Bluetooth beacons are hardware transmitters – a class of Bluetooth low energy (LE) devices that broadcast their identifier to nearby portable electronic devices. The technology enables smartphones, tablets and other devices to perform actions when in close proximity to a beacon. The first commercial implementation of bluetooth beacons was by an Australian company called DKTOB (trading as Daelibs), who leveraged Bluetooth for indoor proximity sensing in its Seeknfind location attendance solution. Daelibs designed and manufactured a bluetooth beacon for use in shopping centres based on the Bluegiga chipset. In 2012 Daelibs filed its Bluetooth beacon patent. Bluetooth beacons uses Bluetooth low energy proximity sensing to transmit a universally unique identifier picked up by a compatible app or operating system. The identifier and several bytes sent with it can be used to determine the device’s physical location,[4] track customers, or trigger a location-based action on the device such as a check-in on social media or a push notification. One application is distributing messages at a specific Point of Interest, for example a store, a bus stop, a room or a more specific location like a piece of furniture or a vending machine. This is similar to previously used geopush technology based on GPS, but with a much reduced impact on battery life and much extended precision.

Another application is an indoor positioning system,which helps smartphones determine their approximate location or context. With the help of a Bluetooth beacon, a smartphone’s software can approximately find its relative location to a Bluetooth Beacon in a store. Brick and mortar retail stores use the beacons for mobile commerce, offering customers special deals through mobile marketing,[8] and can enable mobile payments through point of sale systems.Bluetooth beacons differs from some other location-based technologies as the broadcasting device (beacon) is only a 1-way transmitter to the receiving smartphone or receiving device, and necessitates a specific app installed on the device to interact with the beacons. This ensures that only the installed app (not the Bluetooth beacon transmitter) can track users, potentially against their will, as they passively walk around the transmitters. Bluetooth beacon transmitters come in a variety of form factors, including small coin cell devices, USB sticks, and generic Bluetooth 4.0 capable USB dongles.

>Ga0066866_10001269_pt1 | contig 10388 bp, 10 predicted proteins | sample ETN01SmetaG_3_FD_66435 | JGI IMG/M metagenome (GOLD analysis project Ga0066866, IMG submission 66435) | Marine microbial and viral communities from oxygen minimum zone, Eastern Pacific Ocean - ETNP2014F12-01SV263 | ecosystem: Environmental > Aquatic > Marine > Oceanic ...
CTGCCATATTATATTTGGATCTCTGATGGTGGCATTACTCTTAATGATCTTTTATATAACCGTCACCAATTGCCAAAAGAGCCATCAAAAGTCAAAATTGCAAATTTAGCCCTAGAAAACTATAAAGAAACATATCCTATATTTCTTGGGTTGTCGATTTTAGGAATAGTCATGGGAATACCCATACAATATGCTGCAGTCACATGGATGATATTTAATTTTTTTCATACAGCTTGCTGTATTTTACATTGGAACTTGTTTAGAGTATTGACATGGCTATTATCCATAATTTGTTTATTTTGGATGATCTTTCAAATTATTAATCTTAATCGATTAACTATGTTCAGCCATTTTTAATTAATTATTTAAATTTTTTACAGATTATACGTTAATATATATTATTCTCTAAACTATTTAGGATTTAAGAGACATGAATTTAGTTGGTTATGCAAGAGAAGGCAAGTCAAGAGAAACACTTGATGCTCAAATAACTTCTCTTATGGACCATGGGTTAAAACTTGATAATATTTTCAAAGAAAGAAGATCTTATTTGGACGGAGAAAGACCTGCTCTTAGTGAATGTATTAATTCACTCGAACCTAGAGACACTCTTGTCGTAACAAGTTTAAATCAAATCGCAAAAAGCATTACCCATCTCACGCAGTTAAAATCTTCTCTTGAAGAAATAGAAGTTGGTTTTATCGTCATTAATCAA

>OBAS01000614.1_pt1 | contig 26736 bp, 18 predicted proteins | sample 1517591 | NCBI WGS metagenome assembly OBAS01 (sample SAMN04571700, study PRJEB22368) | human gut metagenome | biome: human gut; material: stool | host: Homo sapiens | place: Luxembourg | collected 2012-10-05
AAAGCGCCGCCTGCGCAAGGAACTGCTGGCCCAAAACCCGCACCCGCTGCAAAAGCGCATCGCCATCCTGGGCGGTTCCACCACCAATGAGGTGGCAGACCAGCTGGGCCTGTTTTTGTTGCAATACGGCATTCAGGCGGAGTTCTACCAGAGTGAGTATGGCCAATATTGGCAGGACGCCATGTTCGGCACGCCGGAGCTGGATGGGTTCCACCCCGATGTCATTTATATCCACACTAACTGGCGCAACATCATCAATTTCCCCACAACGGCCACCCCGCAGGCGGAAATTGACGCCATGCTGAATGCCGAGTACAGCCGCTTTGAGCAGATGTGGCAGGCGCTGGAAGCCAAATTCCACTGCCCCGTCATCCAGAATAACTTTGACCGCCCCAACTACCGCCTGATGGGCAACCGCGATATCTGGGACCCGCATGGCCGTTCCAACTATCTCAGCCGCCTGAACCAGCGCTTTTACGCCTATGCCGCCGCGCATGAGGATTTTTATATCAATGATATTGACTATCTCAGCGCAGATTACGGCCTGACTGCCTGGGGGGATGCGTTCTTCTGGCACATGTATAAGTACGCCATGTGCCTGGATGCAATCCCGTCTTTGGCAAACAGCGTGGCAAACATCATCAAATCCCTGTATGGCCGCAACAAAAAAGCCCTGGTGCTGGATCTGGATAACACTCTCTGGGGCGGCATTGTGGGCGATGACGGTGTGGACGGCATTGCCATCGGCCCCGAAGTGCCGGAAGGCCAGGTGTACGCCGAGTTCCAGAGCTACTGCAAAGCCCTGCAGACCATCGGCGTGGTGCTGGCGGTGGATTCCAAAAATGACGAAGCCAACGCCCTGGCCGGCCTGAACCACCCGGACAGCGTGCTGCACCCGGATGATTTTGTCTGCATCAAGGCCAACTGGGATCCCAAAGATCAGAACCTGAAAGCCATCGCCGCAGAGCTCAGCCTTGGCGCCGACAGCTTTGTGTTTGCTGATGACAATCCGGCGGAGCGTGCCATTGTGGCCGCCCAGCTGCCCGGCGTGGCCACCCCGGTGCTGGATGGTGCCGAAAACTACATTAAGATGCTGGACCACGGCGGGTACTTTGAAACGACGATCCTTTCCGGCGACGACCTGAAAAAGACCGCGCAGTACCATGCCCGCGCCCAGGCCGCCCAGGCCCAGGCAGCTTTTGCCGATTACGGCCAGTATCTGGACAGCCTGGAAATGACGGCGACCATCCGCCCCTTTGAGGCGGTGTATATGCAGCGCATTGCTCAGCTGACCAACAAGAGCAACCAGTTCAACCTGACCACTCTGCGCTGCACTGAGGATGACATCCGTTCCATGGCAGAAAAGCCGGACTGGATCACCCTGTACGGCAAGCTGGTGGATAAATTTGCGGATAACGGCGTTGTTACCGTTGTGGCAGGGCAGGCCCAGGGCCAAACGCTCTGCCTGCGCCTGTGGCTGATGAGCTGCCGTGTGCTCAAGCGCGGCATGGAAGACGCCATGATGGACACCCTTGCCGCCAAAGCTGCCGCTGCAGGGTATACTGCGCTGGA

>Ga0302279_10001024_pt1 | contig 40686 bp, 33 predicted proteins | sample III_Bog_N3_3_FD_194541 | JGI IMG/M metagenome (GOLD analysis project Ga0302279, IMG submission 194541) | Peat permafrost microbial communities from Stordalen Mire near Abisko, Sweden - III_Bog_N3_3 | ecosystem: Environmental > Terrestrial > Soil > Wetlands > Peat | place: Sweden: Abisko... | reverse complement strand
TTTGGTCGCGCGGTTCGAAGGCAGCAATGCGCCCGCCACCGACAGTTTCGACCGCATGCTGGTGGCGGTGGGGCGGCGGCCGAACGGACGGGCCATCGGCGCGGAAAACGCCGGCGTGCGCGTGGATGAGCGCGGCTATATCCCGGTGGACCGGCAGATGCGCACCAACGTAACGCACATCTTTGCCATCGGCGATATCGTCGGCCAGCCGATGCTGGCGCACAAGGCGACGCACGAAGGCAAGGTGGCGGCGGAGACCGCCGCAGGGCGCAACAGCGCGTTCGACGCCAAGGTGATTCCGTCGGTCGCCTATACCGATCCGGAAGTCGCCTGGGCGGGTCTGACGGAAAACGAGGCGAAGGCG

Source: WikiPedia (bit.ly/2dvLZKn)

You can use your Raspberry Pi laying around as BLE Beacon.
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Links:
Beacon URL Calculator : goo.gl/QVaguX
About BLE :goo.gl/KpAmlF

Raspberry Pi 3 : goo.gl/Oa8KKu
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Support me to keep going.

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MCP3208 I2C ADC Interfacing with Raspberry Pi

September 21st, 2016 No comments

The MCP3208 12-bit Analog-to-Digital Converter (ADC) combines high performance and low power consumption in a small package, making it ideal for embedded control applications. IC features a successive approximation register (SAR) architecture and an industry-standard SPI™ serial interface, allowing 12-bit ADC capability to be added to any PICmicro® microcontroller.  IC Features 100k samples/second, 8 input channels, low power consumption (5nA typical standby, 400 µA max.active), and is available in 16-pin PDIP and SOIC packages. Applications for the IC include data acquisition, instrumentation and measurement, multi-channel data loggers, industrial PCs, motor control, robotics, industrial automation, smart sensors, portable instrumentation and home medical appliances.

Source : Microchip(bit.ly/2dmncHs)

This video is all about connecting MCP3208 with Raspberry Pi and accessing it using JAVA.

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Repository : goo.gl/7NRe5n

Schematic : goo.gl/kbkhj4

Code : goo.gl/J0BT8p

Compiled JAVA App: goo.gl/pvb6Sp

Lib :  https://goo.gl/NyI9vL

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DHT11 | Interface using JAVA | Raspberry Pi

September 1st, 2016 No comments

The DHT11 is a basic, ultra low-cost digital temperature and humidity sensor. It uses a capacitive humidity sensor and a thermistor to measure the surrounding air, and spits out a digital signal on the data pin (no analog input pins needed). Its fairly simple to use, but requires careful timing to grab data. The only real downside of this sensor is you can only get new data from it once every 2 seconds, so when using our library, sensor readings can be up to 2 seconds old.

Source : Adafruit (bit.ly/2dgEt3f)